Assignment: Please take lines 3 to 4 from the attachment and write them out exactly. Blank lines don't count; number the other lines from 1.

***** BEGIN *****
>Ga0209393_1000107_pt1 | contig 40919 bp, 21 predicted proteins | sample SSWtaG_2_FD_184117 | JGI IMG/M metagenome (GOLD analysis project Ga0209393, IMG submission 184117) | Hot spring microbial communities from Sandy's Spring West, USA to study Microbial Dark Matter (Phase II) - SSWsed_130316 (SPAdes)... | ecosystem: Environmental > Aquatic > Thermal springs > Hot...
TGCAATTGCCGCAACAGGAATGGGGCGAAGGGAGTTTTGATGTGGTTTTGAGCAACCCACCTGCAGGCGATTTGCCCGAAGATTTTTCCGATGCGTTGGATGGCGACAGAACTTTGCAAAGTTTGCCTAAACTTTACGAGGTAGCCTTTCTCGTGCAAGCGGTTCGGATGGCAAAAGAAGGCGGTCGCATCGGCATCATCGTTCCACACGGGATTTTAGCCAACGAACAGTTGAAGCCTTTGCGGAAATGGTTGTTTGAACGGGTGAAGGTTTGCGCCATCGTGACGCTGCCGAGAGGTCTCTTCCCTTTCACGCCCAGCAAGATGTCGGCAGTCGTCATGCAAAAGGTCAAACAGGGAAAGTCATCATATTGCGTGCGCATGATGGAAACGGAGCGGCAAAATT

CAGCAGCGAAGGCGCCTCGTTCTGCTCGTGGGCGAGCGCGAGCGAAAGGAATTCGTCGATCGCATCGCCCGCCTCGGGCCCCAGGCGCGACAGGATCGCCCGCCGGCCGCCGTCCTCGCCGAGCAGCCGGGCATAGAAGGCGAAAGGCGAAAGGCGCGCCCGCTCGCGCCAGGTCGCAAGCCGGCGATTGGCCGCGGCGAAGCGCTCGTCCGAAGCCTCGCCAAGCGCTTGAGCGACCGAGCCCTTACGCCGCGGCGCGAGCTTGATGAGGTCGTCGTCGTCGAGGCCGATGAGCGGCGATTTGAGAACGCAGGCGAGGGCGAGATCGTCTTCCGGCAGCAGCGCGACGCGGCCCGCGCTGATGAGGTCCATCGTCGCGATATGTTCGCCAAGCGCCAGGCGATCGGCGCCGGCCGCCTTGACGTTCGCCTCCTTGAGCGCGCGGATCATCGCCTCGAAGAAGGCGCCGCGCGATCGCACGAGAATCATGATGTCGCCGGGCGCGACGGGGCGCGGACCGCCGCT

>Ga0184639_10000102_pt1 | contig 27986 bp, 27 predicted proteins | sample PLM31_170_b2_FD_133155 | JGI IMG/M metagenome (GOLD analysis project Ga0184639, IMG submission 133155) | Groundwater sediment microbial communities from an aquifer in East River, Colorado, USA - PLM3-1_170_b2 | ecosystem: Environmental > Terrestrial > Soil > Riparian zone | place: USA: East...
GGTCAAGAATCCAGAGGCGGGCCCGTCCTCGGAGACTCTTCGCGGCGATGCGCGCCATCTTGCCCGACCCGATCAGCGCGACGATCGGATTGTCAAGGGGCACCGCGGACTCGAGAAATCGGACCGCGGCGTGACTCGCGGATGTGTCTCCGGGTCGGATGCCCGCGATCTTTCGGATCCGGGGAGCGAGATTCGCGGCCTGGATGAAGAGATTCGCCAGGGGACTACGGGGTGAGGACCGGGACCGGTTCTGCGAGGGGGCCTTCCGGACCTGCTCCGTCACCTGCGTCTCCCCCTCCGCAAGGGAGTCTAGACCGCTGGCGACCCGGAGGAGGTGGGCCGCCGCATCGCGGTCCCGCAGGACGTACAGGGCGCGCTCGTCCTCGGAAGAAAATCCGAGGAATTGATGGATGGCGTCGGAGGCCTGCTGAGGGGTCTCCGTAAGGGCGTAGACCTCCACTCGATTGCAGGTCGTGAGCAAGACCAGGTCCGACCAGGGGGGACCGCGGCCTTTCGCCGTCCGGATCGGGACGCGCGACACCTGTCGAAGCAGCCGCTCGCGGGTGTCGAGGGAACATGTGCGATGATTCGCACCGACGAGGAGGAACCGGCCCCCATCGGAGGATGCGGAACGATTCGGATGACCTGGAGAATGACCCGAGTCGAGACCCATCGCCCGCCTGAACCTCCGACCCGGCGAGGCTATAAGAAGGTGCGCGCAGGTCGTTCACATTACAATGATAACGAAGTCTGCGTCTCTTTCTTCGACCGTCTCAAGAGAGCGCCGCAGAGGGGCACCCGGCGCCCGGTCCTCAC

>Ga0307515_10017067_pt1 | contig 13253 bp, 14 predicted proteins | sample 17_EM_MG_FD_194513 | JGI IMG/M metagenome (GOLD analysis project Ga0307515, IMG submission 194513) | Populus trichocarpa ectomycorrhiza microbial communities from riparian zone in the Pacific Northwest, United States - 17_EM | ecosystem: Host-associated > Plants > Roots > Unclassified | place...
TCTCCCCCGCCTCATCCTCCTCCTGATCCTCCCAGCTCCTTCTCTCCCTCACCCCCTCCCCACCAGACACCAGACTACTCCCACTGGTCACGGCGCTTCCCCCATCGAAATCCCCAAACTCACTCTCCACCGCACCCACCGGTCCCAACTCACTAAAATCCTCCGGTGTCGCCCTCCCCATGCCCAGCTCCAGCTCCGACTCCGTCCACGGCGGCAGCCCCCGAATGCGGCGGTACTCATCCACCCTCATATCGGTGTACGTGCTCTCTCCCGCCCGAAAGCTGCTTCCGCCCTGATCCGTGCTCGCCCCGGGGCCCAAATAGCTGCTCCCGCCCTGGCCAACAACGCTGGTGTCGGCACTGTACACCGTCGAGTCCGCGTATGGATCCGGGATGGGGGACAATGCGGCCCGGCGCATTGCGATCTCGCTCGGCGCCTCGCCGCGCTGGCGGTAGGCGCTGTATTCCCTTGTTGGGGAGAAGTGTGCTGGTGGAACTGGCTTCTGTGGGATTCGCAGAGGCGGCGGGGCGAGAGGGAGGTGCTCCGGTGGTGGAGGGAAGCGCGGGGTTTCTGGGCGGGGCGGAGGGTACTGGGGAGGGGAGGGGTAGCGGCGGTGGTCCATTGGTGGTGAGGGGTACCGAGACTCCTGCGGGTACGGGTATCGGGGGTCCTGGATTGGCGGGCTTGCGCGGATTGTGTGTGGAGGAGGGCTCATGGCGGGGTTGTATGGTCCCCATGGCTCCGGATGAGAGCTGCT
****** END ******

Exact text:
CAGCAGCGAAGGCGCCTCGTTCTGCTCGTGGGCGAGCGCGAGCGAAAGGAATTCGTCGATCGCATCGCCCGCCTCGGGCCCCAGGCGCGACAGGATCGCCCGCCGGCCGCCGTCCTCGCCGAGCAGCCGGGCATAGAAGGCGAAAGGCGAAAGGCGCGCCCGCTCGCGCCAGGTCGCAAGCCGGCGATTGGCCGCGGCGAAGCGCTCGTCCGAAGCCTCGCCAAGCGCTTGAGCGACCGAGCCCTTACGCCGCGGCGCGAGCTTGATGAGGTCGTCGTCGTCGAGGCCGATGAGCGGCGATTTGAGAACGCAGGCGAGGGCGAGATCGTCTTCCGGCAGCAGCGCGACGCGGCCCGCGCTGATGAGGTCCATCGTCGCGATATGTTCGCCAAGCGCCAGGCGATCGGCGCCGGCCGCCTTGACGTTCGCCTCCTTGAGCGCGCGGATCATCGCCTCGAAGAAGGCGCCGCGCGATCGCACGAGAATCATGATGTCGCCGGGCGCGACGGGGCGCGGACCGCCGCT

>Ga0184639_10000102_pt1 | contig 27986 bp, 27 predicted proteins | sample PLM31_170_b2_FD_133155 | JGI IMG/M metagenome (GOLD analysis project Ga0184639, IMG submission 133155) | Groundwater sediment microbial communities from an aquifer in East River, Colorado, USA - PLM3-1_170_b2 | ecosystem: Environmental > Terrestrial > Soil > Riparian zone | place: USA: East...